New York Republicans selected Ed Cox on Monday to return to the state chairmanship after the party scored better-than-expected results in last November’s elections.

A son-in-law of the late former President Richard Nixon, Cox is a familiar face for Republicans in New York and brings connections to party donors.

Cox’s return to the chairman post was unexpected, as Republicans like state Assemblyman Chris Tague, Rockland County GOP Chairman Lawrence Garvey and former candidate for state attorney general Michael Henry vied for the post and promised to build on the momentum built in the last four years.

But over the last several weeks, Cox had been able to build momentum by securing the backing of key Republican county leaders.

On Monday, Cox's former rivals conceded he had the support to return to the chairmanship and wanted to coalesce around him in a display of party unity. 

"If we do our jobs, it will be a foundation for the next generation of Republican leaders," Tague said. "No one person is bigger than our party." 

Cox will replace U.S. Rep. Nick Langworthy as chairman. Langworthy was elected last year to a western New York House seat.

Langworthy, who built up support to replace Cox four years ago, praised his predecessor-turned-successor as chair.  

“He’s going to make an amazing leader and we thank Ed for stepping up,” Langworthy told a gathering of Republicans at hotel in suburban Albany.

Langworthy called Cox a patriot and credited his efforts during last year’s legislative redistricting process that led to a court drawing lines that ultimately aided Republicans last year.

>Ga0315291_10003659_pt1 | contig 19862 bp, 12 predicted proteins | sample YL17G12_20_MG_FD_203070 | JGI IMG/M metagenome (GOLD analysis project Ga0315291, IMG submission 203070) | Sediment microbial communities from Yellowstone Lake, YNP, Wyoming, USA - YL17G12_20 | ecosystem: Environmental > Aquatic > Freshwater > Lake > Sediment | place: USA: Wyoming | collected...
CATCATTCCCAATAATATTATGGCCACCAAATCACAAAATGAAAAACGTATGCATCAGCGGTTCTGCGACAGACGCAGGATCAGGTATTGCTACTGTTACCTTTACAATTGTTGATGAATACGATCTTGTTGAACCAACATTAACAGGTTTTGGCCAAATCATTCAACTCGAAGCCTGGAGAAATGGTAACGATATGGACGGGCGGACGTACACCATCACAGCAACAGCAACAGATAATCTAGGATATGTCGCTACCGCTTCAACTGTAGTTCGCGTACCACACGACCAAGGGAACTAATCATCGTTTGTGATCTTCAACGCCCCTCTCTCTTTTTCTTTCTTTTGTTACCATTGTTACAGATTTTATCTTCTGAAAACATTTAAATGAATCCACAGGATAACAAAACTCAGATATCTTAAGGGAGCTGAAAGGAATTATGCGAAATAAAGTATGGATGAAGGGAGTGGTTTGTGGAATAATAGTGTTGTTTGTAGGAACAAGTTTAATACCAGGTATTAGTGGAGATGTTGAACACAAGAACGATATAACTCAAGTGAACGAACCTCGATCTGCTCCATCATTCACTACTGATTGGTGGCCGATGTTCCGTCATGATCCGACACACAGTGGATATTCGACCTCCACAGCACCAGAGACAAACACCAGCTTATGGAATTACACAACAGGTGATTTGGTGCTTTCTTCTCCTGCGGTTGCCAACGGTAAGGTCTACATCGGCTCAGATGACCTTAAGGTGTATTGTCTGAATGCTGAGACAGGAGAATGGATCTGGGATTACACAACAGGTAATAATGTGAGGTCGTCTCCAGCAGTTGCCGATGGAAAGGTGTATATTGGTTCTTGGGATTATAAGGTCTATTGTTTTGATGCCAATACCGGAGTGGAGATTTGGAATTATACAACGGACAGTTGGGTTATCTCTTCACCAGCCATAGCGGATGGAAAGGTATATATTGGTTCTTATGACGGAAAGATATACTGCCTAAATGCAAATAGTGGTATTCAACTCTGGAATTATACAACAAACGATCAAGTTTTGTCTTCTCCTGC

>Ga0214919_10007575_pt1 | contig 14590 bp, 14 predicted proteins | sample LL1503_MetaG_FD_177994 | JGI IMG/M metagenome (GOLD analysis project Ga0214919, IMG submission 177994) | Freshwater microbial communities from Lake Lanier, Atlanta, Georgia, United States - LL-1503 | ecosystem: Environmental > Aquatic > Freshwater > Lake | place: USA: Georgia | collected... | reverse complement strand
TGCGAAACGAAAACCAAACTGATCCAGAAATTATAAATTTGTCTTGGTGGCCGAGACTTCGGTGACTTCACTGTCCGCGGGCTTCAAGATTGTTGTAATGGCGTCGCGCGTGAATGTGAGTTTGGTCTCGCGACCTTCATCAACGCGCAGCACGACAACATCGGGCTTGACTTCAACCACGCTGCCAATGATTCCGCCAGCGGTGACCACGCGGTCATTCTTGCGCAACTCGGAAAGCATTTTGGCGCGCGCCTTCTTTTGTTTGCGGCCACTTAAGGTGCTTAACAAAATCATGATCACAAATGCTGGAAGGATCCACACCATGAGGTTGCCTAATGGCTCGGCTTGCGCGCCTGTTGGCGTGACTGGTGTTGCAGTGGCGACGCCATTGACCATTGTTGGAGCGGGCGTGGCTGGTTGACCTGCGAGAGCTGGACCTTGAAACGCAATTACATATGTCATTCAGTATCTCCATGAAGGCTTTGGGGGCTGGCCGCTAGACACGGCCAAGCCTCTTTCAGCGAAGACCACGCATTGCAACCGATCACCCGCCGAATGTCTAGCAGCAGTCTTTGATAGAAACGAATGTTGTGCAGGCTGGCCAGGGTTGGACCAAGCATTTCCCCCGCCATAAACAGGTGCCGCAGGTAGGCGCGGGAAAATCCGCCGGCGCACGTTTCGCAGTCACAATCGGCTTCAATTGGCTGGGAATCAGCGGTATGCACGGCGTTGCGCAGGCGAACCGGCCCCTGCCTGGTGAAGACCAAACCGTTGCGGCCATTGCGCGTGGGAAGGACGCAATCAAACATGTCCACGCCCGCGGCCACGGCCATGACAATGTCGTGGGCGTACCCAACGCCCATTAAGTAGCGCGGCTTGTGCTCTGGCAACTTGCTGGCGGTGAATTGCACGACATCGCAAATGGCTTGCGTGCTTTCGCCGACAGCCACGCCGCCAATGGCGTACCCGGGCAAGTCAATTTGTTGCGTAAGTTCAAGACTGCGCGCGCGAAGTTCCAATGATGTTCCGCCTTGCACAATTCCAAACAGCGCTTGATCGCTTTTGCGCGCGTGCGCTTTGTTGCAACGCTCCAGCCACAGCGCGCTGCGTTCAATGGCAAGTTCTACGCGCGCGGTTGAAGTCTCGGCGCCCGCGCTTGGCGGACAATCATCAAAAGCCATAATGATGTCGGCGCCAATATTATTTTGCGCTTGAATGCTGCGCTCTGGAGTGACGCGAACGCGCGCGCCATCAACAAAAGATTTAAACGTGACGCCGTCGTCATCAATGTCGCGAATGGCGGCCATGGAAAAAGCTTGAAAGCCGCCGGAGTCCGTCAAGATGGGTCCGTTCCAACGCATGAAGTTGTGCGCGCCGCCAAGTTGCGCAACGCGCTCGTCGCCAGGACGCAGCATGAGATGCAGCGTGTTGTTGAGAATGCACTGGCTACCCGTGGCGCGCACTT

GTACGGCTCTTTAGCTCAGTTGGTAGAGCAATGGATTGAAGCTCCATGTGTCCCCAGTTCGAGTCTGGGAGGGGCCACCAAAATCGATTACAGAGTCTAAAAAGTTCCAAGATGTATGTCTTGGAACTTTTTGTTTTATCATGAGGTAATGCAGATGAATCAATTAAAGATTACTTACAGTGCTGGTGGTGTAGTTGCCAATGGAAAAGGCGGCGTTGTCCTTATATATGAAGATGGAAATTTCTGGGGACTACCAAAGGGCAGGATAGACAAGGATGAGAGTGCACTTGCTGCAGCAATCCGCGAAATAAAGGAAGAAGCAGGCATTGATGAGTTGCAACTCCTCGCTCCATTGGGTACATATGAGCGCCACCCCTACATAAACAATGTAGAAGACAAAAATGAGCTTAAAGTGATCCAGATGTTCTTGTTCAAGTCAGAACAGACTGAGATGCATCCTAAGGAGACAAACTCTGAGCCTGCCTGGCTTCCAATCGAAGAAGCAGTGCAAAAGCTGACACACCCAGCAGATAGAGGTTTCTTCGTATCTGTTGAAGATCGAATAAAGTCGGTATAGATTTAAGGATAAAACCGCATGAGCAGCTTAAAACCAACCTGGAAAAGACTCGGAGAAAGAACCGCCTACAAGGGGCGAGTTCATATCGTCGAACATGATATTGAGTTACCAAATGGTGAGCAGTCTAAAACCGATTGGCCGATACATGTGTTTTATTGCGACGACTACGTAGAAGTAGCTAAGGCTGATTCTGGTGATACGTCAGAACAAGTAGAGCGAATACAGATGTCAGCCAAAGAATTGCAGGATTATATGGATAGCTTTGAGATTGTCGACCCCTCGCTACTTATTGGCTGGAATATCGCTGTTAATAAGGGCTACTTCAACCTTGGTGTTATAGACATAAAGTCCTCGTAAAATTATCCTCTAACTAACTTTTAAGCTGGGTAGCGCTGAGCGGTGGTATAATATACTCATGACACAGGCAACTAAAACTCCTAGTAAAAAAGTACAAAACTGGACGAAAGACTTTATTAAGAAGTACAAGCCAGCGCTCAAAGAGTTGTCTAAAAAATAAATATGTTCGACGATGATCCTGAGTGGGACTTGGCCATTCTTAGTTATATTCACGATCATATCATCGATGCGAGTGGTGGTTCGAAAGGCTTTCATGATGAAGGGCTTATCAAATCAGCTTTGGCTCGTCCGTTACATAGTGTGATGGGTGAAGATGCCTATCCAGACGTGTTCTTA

“We need to give him all of the support of this organization,” Langworthy said.

Cox, who had served as the party’s chairman from 2009 to 2019, is returning to a leadership post at a party that remains heavily outnumbered by Democrats and out of power in Albany and in all statewide offices.

But Republicans were able to pick up key seats in New York’s Hudson Valley region as well as on Long Island. Their victories were credited with helping the GOP regain a narrow majority in the U.S. House of Representatives, changing the course of power in Washington and the federal government.

The party’s 2022 candidate for governor, former Rep. Lee Zeldin, came within 5 percentage points of unseating Democratic Gov. Kathy Hochul last year.

"I think we can be competitive across the board. I think we've demonstrated that," Langworthy said in an interview. "We need to keep the momentum alive and kicking."

But Cox still faces challenges. New Yok Republicans outnumbered by Democratic voters as well as voters who have chosen to not register in a party. The party remains shut out of power statewide and in Albany. 

"We need to build the party to a place where we can challenge the Democrats who have supermajorities in both houses of the Legislature and elect the officials we need so we're a strong second party and stand up for the things we believe in," Cox told reporters. 

Cox for now is not taking a side in the coming Republican presidential nominating contest, either, as former President Donald Trump, a native New Yorker, launches a third campaign. 

"We want every presidential candidate to come here to New York, to campaign here, to speak at the dinners, to help us build the party here," he said. "To do that, I need to be neutral here in New York."

And when it comes to controversial Rep. George Santos, Cox called him a fabulist, but stopped short of calling for his resignation.